I’ve been steadily working through the FreeCodeCamp (fcc) online bootcamp. This app started life as part of one of fcc’s backend projects. However, my parents were intrigued by the site. They are members of a book club and so have a steady supply of books which they wouldn’t necessarily have chosen to read and don’t really want to keep. This is how my parents became my first “clients” and generated a list of requirements for them to use the site.
Creating the app
The original fcc challenge had a fairly limited set of user stories:
- I can view all books posted by every user.
- I can add a new book.
- I can update my settings to store my full name, city, and state.
- I can propose a trade and wait for the other user to accept the trade.
I wanted the site to update in real time as users added removed books without the page having to reload. React seemed a good choice for this as the page re-rendering would be taken care of for me. There also needed to be a database to store the books and user accounts. The database needed to link to update the React part of the site. I settled on Meteor to do this; it seemed to combine everything I was after; it could handle user accounts and a books database and can integrate with React.
As this was my first time using Meteor I followed their React-Meteor tutorial making adaptations along the way to fit the functionality I wanted in this app.
Adding some polish
Showing a list of books is fine, but I wanted something a little more engaging. So finding an api like google-books-search was fab - I could get information about a book (author, description) as well as a pretty picture. Having this in place meant it’s what I used when adding the search functionality on the AllBooks page; the search request uses the same api and returns the first ten results. The search box is one of the things I added after speaking with my parents. You’ll need to search, you know, for when the site is massive ;-)
Once I had the site pretty much working (well at least fulfilling the user stories above), I decided it needing prettifying. In hindsight, I should have done this as I went along, but hey ho!
One of the first things I did was to incorporate masonry to display the books and created the individual books panels. I then styled the app with react-bootstrap and the Flatly theme from boostswatch.
Finally, I spent a long time trying to work out how to get the infinite scroll functionality of masonry to work. It took a bit of trial and error, but eventually worked out that it wasn’t working, because the trigger was never appearing at the bottom of the page. A slight tweak of the margin parameter, and there you have it!
Extending the project
At this point I had a basically functioning demo site. (One of the main downfalls was that nothing actually happened when users traded books!) Being proud of my work, I should it to my parents and it caught their imagination! After a weeks cogitation (and some pertinent questions) they gave me a list of additional functions that the site would need for them and their chums use it.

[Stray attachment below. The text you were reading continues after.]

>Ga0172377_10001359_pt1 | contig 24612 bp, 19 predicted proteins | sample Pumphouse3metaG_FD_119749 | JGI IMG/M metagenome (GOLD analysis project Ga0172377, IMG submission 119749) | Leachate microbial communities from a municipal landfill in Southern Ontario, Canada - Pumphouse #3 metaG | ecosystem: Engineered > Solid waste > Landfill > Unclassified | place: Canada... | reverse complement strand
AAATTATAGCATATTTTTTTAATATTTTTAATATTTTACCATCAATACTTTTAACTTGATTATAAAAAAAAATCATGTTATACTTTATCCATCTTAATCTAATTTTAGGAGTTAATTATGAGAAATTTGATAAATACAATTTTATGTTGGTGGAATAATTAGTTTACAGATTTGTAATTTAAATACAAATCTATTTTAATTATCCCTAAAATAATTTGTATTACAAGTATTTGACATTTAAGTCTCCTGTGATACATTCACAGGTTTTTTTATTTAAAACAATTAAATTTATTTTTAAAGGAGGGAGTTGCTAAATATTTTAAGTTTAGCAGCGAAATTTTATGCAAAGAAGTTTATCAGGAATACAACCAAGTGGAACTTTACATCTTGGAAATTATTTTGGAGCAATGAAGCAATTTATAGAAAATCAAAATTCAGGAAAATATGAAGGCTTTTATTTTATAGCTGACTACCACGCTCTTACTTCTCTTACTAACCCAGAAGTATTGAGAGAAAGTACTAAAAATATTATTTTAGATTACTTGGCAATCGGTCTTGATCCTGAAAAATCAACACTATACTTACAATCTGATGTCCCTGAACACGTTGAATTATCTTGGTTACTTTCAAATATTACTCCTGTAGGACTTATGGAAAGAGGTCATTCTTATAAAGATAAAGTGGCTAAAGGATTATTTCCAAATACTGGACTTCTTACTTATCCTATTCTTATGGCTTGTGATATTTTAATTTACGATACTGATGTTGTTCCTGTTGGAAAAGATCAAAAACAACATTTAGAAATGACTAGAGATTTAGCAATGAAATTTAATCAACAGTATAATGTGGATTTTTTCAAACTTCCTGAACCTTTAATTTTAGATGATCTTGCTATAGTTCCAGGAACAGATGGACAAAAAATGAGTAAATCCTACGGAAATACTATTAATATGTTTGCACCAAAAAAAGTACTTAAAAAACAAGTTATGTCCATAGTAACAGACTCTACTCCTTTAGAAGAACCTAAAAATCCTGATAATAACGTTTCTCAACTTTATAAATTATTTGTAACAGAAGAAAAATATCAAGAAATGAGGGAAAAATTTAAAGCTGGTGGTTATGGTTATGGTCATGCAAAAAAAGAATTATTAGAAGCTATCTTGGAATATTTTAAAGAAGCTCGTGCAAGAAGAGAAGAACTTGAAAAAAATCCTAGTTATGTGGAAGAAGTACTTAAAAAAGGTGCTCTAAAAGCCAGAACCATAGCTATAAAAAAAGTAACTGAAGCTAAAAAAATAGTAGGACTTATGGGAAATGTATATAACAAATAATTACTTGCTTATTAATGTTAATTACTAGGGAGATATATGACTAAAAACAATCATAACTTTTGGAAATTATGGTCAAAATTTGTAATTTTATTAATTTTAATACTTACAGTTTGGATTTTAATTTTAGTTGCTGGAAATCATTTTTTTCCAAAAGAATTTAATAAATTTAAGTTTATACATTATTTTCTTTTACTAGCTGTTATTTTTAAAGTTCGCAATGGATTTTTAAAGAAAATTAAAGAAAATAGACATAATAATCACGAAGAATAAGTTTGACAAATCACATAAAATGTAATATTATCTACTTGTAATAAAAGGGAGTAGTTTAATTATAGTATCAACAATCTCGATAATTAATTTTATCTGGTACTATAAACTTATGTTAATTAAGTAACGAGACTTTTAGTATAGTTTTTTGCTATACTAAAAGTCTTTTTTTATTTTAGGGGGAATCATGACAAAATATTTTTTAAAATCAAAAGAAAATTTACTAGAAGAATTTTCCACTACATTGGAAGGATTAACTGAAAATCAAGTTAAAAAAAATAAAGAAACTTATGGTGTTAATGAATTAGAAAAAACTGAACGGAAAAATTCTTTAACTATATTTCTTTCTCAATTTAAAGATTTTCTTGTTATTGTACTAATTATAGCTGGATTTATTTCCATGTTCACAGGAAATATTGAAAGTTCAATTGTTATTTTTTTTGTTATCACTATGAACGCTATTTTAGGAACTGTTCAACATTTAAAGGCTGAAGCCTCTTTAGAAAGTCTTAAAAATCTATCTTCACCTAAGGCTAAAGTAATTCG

The first thing to do was to add the ability to search for books and I mentioned above. Which I was pretty pleased with once I got it up and running.
Up to this point users had been logging in with the standard accounts-ui form described in the meteor tutorial. It didn’t fit the look of the rest of the site and I needed users addresses to facilitate the book trade, so I needed extra fields on each user account.
I found I kept going round in circles with user accounts and was more than a little flummoxed with the meteor documentation on adding new fields to the sign up form. After much fiddling, I decided not include the address information on initial sign up, but on a separate profile page. Which meant a prettier sign-in form and a more straightforward method of changing an address.
At this point I needed to think about subscriptions and publications. As it stood, all the books were being send to the client on the MyBooks page and I was filtering which to render. This worked ok with a small number of books, but the site would quickly become sluggish. the same is true for the AllBooks page (I may have only been displaying the first 10, but all the books were being subscribed to). The same was true for successful trades. To help improve the site’s performance I added a variable to the publication/subscription which gave information on how many results to return. This initially caused me a bit of confusion, but once I understood that meteor and react acted separately, that there were meteor variables and the react state I started to see what was happening.
Lastly, for the site to actually work, users needed to be notified when to trade and where to send the book. It would also be nice if they new when another user wanted one of their books. Meteor has a built in email system which was fairly straightforward to incorporate (although it took me a shamefully long time to realise it only ran on the server!). The trickiest part of the email part was getting it set up on heroku and mailgun. I needed some assisstance with this part…I found it very confusing about how to join all the services together.
My parents have given me a longer list of requirements which I will continue to work through….let’s see if they can twist their friends arm into using the site!
I used Meteor as the platform. Combined with React. I also used React Router for the routing. List of book options and book cover image obtained from the node google-books-search api. It is styled with react-bootstrap and the Flatly theme from boostswatch. I also used react-selectize for the dropdown.